Since my tenure (almost 35 years) of working within a natural resource environment, there have been mentors, biologists, and technicians concerned about many cavity nesting species. Their efforts that have influenced me include improving habitat, nest boxes, bird counts, banding and educating the public through programming, and written articles about the importance and concerns of cavity nesters. Some of those species included in Marion County and Iowa were, barn owls, kestrels, wood ducks, bluebirds, purple martins, and peregrine falcons. It wasn’t until recently, I was noting a resurgence of kestrel nest boxes being placed along major Interstates...meaning the kestrel nest box studies were continuing and expanding. I never kept current with the research that was being compiled through the breeding bird atlas, their populations in Iowa were not of grave concern as some of the other species that needed assistance.
Here are a few facts and concerns of the American kestrel, also known as the sparrow hawk. The American kestrel is North America’s smallest falcon, an aerial artist, and a connoisseur of small rodents, sparrows, and insects. They are incredibly adaptable to human activity and habitat modifications, and can often be found in towns and cities. These birds can see ultraviolet light and are often seen along power lines and hovering along roadways and medians searching for urine trails of voles, one of their main food sources. Old trees, church steeples, barns, rooftops, parks, and grasslands are common nesting and hunting sites. Nest boxes have been a welcomed gesture for the kestrels, especially around the areas that have enough hunting areas available to support their hatchlings. Sometimes there will be four to seven hungry mouths to feed. As the time nears for the young to fledge, they have already donned their adult plumage. It is hard to determine which are the adults and which are the young, unless you observe the begging and calling of the young in training.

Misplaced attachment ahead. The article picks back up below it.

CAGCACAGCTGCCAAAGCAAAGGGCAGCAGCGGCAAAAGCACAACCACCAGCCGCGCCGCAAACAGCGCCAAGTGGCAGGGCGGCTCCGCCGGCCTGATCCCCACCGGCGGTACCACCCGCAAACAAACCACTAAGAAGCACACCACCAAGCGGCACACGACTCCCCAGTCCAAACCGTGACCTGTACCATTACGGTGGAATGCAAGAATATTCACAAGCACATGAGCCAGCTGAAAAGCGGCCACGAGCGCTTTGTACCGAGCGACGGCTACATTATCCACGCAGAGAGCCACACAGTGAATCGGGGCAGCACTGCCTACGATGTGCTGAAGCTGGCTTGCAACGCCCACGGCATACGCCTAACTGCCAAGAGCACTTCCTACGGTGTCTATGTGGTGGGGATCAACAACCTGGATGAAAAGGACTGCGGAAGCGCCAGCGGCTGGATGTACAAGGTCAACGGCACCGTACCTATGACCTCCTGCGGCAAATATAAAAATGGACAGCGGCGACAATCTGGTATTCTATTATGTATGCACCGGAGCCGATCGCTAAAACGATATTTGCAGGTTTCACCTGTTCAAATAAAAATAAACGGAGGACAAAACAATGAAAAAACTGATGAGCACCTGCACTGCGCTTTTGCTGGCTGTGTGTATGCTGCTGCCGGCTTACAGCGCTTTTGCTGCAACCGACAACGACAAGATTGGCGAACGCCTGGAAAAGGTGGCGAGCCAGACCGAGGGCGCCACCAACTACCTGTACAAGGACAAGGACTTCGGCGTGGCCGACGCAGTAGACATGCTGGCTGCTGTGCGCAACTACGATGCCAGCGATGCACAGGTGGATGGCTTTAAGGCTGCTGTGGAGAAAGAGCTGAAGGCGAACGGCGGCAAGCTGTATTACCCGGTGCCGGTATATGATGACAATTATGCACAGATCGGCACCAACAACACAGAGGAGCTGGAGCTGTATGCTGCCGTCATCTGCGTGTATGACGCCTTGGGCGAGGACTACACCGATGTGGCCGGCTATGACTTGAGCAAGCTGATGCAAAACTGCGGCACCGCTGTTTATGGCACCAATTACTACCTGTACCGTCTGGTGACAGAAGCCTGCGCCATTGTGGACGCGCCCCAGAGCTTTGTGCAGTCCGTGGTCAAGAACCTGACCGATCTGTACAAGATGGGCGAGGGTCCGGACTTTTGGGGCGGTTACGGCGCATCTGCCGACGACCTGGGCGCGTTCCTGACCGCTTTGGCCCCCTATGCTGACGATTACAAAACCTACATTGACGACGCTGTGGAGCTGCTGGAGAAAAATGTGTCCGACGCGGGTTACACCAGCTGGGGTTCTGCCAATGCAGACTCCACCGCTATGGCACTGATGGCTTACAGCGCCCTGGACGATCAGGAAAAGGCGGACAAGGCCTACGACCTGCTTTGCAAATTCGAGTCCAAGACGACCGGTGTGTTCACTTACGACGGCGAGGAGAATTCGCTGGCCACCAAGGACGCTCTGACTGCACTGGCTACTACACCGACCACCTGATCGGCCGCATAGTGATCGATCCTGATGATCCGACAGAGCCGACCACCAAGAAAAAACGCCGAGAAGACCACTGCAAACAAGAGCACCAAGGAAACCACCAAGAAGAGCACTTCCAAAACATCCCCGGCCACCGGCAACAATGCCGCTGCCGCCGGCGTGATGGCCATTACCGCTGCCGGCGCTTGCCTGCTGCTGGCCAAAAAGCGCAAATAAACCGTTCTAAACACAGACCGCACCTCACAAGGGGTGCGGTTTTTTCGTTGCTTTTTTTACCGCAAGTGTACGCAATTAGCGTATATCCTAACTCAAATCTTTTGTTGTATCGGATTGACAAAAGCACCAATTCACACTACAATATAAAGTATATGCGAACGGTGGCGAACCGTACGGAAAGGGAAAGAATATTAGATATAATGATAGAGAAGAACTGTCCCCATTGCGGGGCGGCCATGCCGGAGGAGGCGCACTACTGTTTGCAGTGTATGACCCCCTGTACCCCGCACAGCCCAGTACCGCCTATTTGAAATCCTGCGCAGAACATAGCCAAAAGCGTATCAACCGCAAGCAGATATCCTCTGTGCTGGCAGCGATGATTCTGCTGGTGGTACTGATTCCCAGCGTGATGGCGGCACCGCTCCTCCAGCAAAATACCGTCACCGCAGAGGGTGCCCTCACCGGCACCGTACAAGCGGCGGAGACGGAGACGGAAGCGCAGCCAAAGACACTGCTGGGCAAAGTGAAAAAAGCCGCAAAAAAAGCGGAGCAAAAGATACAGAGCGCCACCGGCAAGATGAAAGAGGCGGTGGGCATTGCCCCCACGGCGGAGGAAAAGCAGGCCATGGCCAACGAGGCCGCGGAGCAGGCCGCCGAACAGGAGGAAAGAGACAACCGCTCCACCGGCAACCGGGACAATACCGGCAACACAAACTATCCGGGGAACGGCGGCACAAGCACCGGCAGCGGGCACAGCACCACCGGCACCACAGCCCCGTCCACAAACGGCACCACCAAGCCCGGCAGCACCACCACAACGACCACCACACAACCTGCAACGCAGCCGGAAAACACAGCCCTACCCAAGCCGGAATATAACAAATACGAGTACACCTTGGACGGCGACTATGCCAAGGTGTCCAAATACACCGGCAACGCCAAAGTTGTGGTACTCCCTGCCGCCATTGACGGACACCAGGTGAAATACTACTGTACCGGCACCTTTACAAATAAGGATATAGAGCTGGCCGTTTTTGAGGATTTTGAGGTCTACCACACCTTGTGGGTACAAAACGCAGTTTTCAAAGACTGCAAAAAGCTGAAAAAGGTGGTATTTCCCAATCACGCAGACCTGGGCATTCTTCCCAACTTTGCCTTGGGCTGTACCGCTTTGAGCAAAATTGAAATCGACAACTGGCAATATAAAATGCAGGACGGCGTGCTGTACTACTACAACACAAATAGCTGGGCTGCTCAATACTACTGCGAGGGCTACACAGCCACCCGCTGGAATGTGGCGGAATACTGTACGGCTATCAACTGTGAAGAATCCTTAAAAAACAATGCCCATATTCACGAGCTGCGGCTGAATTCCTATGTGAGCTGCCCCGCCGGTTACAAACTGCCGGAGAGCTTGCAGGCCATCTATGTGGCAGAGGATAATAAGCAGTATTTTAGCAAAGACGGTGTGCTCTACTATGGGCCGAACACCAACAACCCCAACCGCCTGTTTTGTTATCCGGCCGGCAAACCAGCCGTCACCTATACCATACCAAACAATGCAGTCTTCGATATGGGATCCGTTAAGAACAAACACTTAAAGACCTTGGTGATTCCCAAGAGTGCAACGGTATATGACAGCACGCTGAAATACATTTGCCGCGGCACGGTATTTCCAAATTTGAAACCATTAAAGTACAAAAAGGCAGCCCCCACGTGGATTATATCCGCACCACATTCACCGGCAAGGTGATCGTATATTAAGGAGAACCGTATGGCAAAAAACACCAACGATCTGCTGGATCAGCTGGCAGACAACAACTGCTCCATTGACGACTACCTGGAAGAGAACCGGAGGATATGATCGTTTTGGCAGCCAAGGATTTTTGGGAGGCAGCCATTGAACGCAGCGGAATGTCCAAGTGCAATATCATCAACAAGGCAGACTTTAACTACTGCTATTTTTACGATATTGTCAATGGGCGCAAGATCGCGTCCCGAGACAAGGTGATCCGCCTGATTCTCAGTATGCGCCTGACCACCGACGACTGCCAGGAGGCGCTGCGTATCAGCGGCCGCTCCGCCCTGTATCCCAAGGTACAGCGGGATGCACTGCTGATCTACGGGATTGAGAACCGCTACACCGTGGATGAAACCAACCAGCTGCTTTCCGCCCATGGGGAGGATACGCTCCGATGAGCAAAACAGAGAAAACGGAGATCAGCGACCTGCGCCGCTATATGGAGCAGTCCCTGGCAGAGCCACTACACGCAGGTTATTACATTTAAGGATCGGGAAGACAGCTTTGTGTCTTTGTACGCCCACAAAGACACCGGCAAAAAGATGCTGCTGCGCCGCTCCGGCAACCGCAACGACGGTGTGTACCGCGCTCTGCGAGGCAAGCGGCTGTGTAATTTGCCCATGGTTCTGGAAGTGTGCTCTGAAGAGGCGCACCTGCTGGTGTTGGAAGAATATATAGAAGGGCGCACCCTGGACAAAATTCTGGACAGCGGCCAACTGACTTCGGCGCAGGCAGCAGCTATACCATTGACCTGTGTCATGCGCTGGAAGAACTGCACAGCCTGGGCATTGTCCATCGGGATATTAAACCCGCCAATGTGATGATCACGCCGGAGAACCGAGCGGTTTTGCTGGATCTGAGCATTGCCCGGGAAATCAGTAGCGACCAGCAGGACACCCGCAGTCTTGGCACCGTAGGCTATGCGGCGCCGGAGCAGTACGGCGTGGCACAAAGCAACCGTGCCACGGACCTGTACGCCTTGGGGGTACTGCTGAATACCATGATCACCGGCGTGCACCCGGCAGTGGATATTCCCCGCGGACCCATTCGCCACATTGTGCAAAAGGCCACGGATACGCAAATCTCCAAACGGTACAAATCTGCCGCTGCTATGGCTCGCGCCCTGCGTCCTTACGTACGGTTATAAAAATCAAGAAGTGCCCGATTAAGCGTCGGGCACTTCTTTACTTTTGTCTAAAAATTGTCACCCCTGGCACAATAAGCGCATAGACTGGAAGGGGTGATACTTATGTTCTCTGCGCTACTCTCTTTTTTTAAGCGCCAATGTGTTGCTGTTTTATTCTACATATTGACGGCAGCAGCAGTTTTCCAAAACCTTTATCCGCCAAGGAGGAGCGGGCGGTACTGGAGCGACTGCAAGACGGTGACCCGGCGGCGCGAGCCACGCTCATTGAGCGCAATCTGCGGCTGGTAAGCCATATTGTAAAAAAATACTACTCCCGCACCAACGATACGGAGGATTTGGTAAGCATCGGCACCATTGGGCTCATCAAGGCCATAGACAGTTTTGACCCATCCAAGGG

- Check out this kestrel nest box photo gallery!
Nationally, the American kestrel is a species of concern, even though local reports say they are of least concern. Years of observation, research, and the “villages” to assist with citizen science projects can unfold answers as to why there is a decrease of the kestrel’s population. Read 'Open Mice: Kestrels - An Iowa Legacy' for a young birder's perspective. Some thoughts behind the American kestrel decline are European starlings taking over nest boxes, pesticide concerns, other raptors, i.e. owls and accipiters, stress, and nest abandonment. Only time can tell the real reasons and help shape a conservation plan.
Learn more about American kestrels, nest box plans, and kestrel studies in the following links:
- Big Lift for a Little Falcon - National Wildlife Federation
- American Kestrels: Long tern study of American kestrel reproductive ecology
- Audubon: Are Kestrels the New Poster Species for Pesticides?
You can help too!
Share the following link with individuals and organizations that are properly permitted to collect feathers from migratory birds!
Nest box plans
Kestrels along with screech, barn, and barred owls are cavity nesters and will accept a box in place of a natural tree cavity. Screech owls and kestrels will do well if there are no great horned owls nesting in the same area... great horned owls will predate on screeches and kestrels.
Barn owls need good grassland / CRP habitat to nest this far north (central Iowa). Barn owls will nest in available buildings, but readily adapt to nest boxes.
Barred owl's nesting territory may overlap a great horned owl's territory if the habitat supports a good supply of various sizes of prey. Great horned owls are bigger and if there is larger prey -- bunnies and squirrels -- that leaves the mice and voles for the barred owls.
Several plans available from the Natural Resources Conservation Service
In Iowa, your local county conservation board may have nest box plans and more information.